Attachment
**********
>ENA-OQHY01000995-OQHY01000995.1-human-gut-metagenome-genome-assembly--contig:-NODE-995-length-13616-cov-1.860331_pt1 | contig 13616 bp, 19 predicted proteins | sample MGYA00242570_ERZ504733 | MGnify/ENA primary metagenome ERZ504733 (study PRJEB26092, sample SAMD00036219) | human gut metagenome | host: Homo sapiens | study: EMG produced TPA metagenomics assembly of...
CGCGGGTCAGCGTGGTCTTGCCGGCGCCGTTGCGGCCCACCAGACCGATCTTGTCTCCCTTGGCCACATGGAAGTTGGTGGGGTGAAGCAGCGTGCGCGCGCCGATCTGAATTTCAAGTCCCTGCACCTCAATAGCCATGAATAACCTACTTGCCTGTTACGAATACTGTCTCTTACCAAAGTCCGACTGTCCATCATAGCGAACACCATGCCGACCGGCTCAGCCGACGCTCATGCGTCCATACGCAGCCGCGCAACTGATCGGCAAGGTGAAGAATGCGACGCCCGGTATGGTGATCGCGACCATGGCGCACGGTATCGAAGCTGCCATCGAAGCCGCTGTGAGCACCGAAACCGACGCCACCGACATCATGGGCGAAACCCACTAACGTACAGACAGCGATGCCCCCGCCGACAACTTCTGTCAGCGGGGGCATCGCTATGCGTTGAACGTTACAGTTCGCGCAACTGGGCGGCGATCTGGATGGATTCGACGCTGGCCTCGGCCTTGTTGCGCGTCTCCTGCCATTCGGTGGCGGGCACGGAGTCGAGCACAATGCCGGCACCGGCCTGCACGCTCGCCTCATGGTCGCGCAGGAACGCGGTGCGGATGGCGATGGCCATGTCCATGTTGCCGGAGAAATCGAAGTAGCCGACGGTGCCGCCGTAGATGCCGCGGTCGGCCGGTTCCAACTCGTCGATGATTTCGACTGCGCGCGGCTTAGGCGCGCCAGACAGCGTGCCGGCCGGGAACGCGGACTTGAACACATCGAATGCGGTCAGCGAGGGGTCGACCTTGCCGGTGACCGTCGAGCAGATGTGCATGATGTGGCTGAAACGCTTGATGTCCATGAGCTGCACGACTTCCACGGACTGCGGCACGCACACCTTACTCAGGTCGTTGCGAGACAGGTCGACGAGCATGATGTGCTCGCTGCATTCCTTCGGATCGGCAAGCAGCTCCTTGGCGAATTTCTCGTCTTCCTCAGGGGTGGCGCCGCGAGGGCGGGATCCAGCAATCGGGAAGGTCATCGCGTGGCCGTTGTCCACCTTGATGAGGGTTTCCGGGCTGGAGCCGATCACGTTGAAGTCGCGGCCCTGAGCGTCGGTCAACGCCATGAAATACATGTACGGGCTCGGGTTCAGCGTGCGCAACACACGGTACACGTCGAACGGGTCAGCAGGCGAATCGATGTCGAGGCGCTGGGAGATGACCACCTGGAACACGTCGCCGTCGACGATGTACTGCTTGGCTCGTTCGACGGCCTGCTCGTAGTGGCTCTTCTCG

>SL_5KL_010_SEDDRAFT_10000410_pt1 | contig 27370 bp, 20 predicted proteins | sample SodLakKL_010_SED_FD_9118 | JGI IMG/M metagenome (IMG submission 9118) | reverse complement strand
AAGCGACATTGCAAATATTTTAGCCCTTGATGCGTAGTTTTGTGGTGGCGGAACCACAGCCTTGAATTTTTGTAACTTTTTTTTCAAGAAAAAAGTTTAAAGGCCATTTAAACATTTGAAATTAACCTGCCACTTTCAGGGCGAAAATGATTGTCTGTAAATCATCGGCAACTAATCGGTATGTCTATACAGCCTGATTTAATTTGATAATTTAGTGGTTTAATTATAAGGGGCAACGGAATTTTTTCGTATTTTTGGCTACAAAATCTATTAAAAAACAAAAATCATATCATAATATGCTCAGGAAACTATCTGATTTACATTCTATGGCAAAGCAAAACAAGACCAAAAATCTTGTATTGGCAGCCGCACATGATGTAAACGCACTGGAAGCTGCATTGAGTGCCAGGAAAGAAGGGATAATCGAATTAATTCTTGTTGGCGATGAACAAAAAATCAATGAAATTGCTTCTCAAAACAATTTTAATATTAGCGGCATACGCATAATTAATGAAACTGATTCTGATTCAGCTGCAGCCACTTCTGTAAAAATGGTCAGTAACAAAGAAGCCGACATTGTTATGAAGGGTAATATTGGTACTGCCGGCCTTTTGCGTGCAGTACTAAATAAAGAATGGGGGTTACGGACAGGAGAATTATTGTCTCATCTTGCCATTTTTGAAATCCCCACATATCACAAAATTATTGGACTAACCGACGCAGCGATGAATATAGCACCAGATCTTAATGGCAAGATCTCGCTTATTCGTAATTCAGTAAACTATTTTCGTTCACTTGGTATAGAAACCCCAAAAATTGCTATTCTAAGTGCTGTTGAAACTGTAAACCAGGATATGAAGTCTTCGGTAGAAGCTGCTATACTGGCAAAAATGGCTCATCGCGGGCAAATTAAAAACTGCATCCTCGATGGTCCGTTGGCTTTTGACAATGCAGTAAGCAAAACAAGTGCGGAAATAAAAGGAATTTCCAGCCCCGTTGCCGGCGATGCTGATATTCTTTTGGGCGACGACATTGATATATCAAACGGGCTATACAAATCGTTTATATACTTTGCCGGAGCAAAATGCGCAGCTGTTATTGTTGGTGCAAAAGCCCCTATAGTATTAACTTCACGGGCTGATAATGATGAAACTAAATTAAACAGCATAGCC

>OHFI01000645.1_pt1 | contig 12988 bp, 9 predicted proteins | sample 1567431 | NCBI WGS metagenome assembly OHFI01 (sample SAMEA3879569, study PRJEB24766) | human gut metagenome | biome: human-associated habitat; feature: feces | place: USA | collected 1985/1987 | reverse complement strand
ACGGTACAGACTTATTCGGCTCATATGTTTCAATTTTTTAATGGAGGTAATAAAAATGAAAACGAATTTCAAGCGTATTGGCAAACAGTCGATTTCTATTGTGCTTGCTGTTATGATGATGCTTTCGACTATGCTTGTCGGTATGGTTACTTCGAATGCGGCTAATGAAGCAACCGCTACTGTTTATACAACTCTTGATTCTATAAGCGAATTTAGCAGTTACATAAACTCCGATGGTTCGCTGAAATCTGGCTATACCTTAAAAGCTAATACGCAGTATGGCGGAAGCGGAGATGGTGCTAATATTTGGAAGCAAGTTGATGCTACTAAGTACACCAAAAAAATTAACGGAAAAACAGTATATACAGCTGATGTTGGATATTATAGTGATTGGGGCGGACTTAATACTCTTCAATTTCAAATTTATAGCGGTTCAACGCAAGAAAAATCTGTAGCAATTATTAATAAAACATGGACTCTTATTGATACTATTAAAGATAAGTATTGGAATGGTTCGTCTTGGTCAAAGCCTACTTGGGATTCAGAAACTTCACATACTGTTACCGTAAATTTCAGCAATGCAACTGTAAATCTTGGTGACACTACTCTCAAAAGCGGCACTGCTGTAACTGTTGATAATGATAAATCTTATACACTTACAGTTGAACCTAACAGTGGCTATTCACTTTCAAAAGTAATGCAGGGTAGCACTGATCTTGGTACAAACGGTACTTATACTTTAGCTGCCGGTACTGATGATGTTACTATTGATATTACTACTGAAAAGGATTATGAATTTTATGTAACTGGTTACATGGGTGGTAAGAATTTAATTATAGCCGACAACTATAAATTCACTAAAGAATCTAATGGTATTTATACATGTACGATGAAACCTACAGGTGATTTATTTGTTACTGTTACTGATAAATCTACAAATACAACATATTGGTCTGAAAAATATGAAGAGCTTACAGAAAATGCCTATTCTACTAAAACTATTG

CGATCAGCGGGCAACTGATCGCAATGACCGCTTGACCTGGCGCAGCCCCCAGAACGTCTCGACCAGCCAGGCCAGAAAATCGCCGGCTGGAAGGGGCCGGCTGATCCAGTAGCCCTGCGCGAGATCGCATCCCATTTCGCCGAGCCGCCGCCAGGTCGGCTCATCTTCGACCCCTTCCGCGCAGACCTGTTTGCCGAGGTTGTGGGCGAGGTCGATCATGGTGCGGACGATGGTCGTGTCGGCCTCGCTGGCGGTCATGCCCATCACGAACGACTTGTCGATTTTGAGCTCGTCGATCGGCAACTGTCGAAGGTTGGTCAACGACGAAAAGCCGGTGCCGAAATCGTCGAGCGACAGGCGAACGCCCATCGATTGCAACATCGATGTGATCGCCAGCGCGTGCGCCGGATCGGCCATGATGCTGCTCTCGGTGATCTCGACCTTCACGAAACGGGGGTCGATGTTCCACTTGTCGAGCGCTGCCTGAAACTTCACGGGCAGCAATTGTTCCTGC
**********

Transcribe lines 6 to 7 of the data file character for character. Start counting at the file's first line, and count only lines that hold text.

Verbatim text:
ACGGTACAGACTTATTCGGCTCATATGTTTCAATTTTTTAATGGAGGTAATAAAAATGAAAACGAATTTCAAGCGTATTGGCAAACAGTCGATTTCTATTGTGCTTGCTGTTATGATGATGCTTTCGACTATGCTTGTCGGTATGGTTACTTCGAATGCGGCTAATGAAGCAACCGCTACTGTTTATACAACTCTTGATTCTATAAGCGAATTTAGCAGTTACATAAACTCCGATGGTTCGCTGAAATCTGGCTATACCTTAAAAGCTAATACGCAGTATGGCGGAAGCGGAGATGGTGCTAATATTTGGAAGCAAGTTGATGCTACTAAGTACACCAAAAAAATTAACGGAAAAACAGTATATACAGCTGATGTTGGATATTATAGTGATTGGGGCGGACTTAATACTCTTCAATTTCAAATTTATAGCGGTTCAACGCAAGAAAAATCTGTAGCAATTATTAATAAAACATGGACTCTTATTGATACTATTAAAGATAAGTATTGGAATGGTTCGTCTTGGTCAAAGCCTACTTGGGATTCAGAAACTTCACATACTGTTACCGTAAATTTCAGCAATGCAACTGTAAATCTTGGTGACACTACTCTCAAAAGCGGCACTGCTGTAACTGTTGATAATGATAAATCTTATACACTTACAGTTGAACCTAACAGTGGCTATTCACTTTCAAAAGTAATGCAGGGTAGCACTGATCTTGGTACAAACGGTACTTATACTTTAGCTGCCGGTACTGATGATGTTACTATTGATATTACTACTGAAAAGGATTATGAATTTTATGTAACTGGTTACATGGGTGGTAAGAATTTAATTATAGCCGACAACTATAAATTCACTAAAGAATCTAATGGTATTTATACATGTACGATGAAACCTACAGGTGATTTATTTGTTACTGTTACTGATAAATCTACAAATACAACATATTGGTCTGAAAAATATGAAGAGCTTACAGAAAATGCCTATTCTACTAAAACTATTG

CGATCAGCGGGCAACTGATCGCAATGACCGCTTGACCTGGCGCAGCCCCCAGAACGTCTCGACCAGCCAGGCCAGAAAATCGCCGGCTGGAAGGGGCCGGCTGATCCAGTAGCCCTGCGCGAGATCGCATCCCATTTCGCCGAGCCGCCGCCAGGTCGGCTCATCTTCGACCCCTTCCGCGCAGACCTGTTTGCCGAGGTTGTGGGCGAGGTCGATCATGGTGCGGACGATGGTCGTGTCGGCCTCGCTGGCGGTCATGCCCATCACGAACGACTTGTCGATTTTGAGCTCGTCGATCGGCAACTGTCGAAGGTTGGTCAACGACGAAAAGCCGGTGCCGAAATCGTCGAGCGACAGGCGAACGCCCATCGATTGCAACATCGATGTGATCGCCAGCGCGTGCGCCGGATCGGCCATGATGCTGCTCTCGGTGATCTCGACCTTCACGAAACGGGGGTCGATGTTCCACTTGTCGAGCGCTGCCTGAAACTTCACGGGCAGCAATTGTTCCTGC